5. Ashell-case regarding expropriation. This case was the first time the Supreme Court granted compensation purely based on the constitution § 73 on protection of private property. The Supreme Court found the rejection of renewing license to extract rawmaterials on private land, was considered an expropriation because the public authority didnít prove that further extraction would cause pollution of the ground water - facts of the case strongly indicates that the pollution of the groundwater was caused by geological factors in combination with extraction of groundwater for drinking water supply. The ruling shows o the other hand, that constitutional protection of private property does neither protect against interference in the use of private land necessary to protect groundwater against pollution nor require compensation to the landowner.

2.2 Aarhus-convention

It is generally known that the Danish Government has been strongly in favour of the Aarhus-convention - at the laqt Council meeting for ministers of environment in December 2000, the Danish representative pushed for an EU ratification.

However, the Danish implementation of the convention is not convincing in all aspects - and the problems illuminate problems having general interest for the discussion of individual environmental rights.

The title of the convention indicates that the convention covers three partly distinguished types of individual rights:

First it can be noted, that the title and structure of the convention donít reflect the rights of citizens to be informed on hazardous risks without request - a right which was recogniced in the context of right to privacy by the Human Rights Court in the Guerra v. Italy case. It must be added, that some reflections are seen in article 5 of the convention - but this aspect has not been dealt with in the Danish implementation, probably relying on the Danish implementation of the Seveso-directive (which however still doesnít reflect the obligation of authorities to inform potential effected citizens on emergency plans).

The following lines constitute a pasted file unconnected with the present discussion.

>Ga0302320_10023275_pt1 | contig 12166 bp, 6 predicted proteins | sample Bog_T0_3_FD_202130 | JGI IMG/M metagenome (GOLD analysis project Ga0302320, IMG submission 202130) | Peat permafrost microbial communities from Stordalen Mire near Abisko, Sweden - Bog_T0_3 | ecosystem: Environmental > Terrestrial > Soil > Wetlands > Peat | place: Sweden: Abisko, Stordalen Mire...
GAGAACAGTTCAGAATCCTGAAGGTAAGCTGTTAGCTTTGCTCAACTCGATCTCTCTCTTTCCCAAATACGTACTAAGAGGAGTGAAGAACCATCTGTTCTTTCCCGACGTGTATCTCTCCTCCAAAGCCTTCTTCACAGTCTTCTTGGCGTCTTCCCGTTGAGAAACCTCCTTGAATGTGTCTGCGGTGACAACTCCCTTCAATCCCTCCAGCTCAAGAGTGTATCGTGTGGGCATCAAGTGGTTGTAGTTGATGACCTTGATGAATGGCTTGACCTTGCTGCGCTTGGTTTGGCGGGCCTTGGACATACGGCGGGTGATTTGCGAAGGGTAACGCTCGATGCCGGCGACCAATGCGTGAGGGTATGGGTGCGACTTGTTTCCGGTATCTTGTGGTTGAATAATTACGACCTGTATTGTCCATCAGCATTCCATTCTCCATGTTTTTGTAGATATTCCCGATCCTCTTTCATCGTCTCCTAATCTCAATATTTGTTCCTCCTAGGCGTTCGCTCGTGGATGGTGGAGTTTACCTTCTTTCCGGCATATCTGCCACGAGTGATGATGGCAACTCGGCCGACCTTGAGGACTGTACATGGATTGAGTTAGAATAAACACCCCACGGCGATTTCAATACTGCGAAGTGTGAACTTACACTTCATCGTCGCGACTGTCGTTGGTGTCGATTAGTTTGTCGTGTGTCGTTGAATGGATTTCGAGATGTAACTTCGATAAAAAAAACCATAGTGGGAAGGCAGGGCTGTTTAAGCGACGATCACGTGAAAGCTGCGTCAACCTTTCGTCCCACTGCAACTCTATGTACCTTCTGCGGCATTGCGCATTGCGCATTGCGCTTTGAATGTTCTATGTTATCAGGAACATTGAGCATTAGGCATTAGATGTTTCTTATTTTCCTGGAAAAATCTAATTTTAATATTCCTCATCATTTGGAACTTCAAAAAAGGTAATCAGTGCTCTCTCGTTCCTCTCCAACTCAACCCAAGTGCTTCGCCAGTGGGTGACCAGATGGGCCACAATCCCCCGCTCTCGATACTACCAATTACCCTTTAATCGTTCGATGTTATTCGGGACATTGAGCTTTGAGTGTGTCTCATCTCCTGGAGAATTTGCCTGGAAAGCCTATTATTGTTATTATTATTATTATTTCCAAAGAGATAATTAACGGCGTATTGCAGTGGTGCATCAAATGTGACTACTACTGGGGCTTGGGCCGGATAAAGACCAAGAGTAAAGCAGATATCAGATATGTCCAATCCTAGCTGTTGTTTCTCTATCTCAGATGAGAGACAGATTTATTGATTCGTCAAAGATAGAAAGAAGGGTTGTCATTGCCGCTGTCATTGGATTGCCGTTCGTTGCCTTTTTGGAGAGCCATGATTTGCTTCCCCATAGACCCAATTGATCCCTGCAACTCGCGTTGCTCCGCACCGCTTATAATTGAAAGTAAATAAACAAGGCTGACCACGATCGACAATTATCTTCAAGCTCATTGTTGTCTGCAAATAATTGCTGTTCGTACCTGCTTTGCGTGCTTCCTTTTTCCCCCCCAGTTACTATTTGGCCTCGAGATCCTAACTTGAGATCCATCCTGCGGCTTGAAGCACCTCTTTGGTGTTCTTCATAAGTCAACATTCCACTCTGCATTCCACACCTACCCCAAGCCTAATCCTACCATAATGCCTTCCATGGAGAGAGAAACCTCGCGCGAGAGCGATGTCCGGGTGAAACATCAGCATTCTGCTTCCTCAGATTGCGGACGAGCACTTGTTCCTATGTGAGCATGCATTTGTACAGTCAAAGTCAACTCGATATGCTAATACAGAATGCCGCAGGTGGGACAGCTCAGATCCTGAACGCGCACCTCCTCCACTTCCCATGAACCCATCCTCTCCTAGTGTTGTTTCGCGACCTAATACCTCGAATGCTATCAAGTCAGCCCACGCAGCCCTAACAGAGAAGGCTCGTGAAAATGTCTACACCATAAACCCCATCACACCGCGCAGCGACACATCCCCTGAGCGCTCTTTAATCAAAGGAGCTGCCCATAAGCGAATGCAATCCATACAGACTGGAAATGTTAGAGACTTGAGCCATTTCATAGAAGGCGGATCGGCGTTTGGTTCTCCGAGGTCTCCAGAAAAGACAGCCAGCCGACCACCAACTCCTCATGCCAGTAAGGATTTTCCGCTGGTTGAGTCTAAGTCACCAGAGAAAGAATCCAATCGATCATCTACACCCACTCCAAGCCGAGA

The rest of the problems of the Danish implementation are mainly concentrated on the third pillar of the convention (access to justice) - but also the scope of public participation is in dispute in the ongoing beaver-case (see below).

The concept of access to justice has in might opinion been ignored - even in the translation of the title of the convention. "Access to justice" has been translated to a right for citizens to challenge decisions by the executive power - while the more appropriate translation would be access to court - Danes donít like the word justice in law after the famous legal philosophe, Alf Roos.

This failure is reflected in the substance: no provision has been adopted on the rights of citizens to enforce violation of national environmental legislation and no legal remedies has been provided regarding the right to bring question on information, on access to participation and on access to enforcement. In my view, the implementation ignores the important distinction between:

and

Participation concerns only the first part, but citizens should not only be able to influence on the standard, but also be able to ensure compliance with the standard. Under Danish law the last part is mainly left to the local councils - and the intention of the Government is to keep it that way.

2.3 Green organisation and environmental liability

The proposal of the Commission in the white paper on environmental liability to give green organizations access to claim compensation for costs of storing damaged environment has been discussed in Denmark. While favoured by green organizations strong and clear opposition has been expressed from the Danish EPA as well as the ministry of justice. The position of the Danish EPA and the ministry of justice is that liability is ultimately a question for public authorities, which not can be left to green organization. However, it should be mentioned that under the Fish Act, the Anglers Association has since the 60'ies been entitle to claim compensation for restocking, when damage has been caused by a breech of law - and the right has been used as a successful tool in several cases.

3. Beaver case

In 1999 the minister of environment decided to introduce the beaver in Denmark as a genuine specie - it disappeared 2.500 years ago from Denmark. The beaver is introduced nearby areas which are designated under the habitatdirective article 4(1). The decision is challenged by the Anglers Association claiming, that the beaver is not a genuine specie in the sence the term is used in the Bern-convention and the habitatdirective - and the decision violates the habitatdirective article 6(3) and (4) because no sufficient assessment has been made before the decision. Finally the association claims that the decision violates fresh fish water directive (78/659) because the areas are designated for the salmon and the beaver will damage the area regarding salmon protection. The case is ongoing, and the first battle is on standing. Rather surprisingly, the minister of environment claim that the Anglers Association doesnít have standing - and the court is expected to rule on this issue in February.